The current thinking? The Senate seems likely to cut the stimulus bill when full floor debate begins on Monday. But it raises the question: what is the basis for objecting to $900 billion? How much “stimulus” is about right? What if the bottom line were $850 billion? $795 billion? At what point do the Ben Nelsons and the Kent Conrads (and the Mitch McConnells) finally say, OK, that’s about right? And on what basis?
Here’s the thing. To the extent there is opposition to the bill in the Senate, it doesn’t sound principled; it sounds arbitrary, ad hoc. Gut feelings, impressions, an indescribable sense. Why can we not count on our politicians to mount principled defenses of and opposition to various components? Where are the senators who will finally bite the bullet and say that it’s not so much a matter of the bottom line – a few billion here or there makes little difference – as it is the flawed, constitutional reasoning.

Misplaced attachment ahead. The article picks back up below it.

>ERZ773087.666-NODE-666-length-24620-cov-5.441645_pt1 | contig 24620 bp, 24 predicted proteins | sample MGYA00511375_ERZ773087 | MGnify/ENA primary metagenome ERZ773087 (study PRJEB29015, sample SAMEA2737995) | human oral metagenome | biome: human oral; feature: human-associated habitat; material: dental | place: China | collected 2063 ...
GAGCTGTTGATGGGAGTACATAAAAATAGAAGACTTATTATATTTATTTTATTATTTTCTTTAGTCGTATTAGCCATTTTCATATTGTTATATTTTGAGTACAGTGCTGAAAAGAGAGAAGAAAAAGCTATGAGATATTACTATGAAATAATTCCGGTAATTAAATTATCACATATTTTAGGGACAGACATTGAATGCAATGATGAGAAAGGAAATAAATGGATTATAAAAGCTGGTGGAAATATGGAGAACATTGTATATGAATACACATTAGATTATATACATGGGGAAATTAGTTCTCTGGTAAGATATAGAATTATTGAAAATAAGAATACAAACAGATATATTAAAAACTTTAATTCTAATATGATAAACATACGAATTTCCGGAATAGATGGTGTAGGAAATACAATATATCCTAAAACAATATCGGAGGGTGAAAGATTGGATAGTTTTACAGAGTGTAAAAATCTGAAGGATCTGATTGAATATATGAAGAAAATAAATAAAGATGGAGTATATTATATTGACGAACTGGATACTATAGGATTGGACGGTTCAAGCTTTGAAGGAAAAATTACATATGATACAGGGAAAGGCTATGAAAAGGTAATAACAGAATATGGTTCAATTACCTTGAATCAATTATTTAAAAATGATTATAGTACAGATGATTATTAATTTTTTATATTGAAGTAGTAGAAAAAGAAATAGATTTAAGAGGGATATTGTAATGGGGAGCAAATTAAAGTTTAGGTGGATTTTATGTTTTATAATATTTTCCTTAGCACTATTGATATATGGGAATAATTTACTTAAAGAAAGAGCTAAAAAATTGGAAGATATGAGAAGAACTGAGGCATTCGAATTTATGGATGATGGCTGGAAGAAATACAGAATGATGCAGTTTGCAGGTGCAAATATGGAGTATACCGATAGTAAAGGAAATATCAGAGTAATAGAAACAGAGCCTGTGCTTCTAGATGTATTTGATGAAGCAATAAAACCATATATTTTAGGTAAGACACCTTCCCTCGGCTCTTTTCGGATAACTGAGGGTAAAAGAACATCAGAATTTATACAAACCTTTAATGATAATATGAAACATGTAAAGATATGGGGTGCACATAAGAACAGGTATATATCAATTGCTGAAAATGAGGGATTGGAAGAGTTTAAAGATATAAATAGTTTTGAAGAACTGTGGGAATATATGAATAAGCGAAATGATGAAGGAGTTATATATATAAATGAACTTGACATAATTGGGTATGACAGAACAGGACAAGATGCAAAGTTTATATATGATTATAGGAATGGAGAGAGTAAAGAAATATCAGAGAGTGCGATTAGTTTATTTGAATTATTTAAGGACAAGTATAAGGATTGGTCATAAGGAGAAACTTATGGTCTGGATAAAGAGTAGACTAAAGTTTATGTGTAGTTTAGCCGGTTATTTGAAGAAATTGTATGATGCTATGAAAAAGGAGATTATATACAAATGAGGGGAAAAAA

BTW, we now have two Cabinet nominees, one already confirmed (Geithner) and one on the way (Daschle), with a history of tax “errors” that have had to be corrected now that they are being vetted. (Penalties? Don’t hold your breath.) These guys are at least somewhat above the law, and we are to believe that we have to have these guys because they are the only ones with the expertise to lead us through the current mess.
The only ones?
Just as, one supposes, Obama is the “only” politician with the leadership skills to get the job done.
It’s all nonsense. We have plenty of people with the skills to get us through. If Geithner was so much brighter than the rest of us, why couldn’t he figure out his own tax liability? And Daschle, too?
This messiah complex we’ve got is embarrassing, and it’s un-American.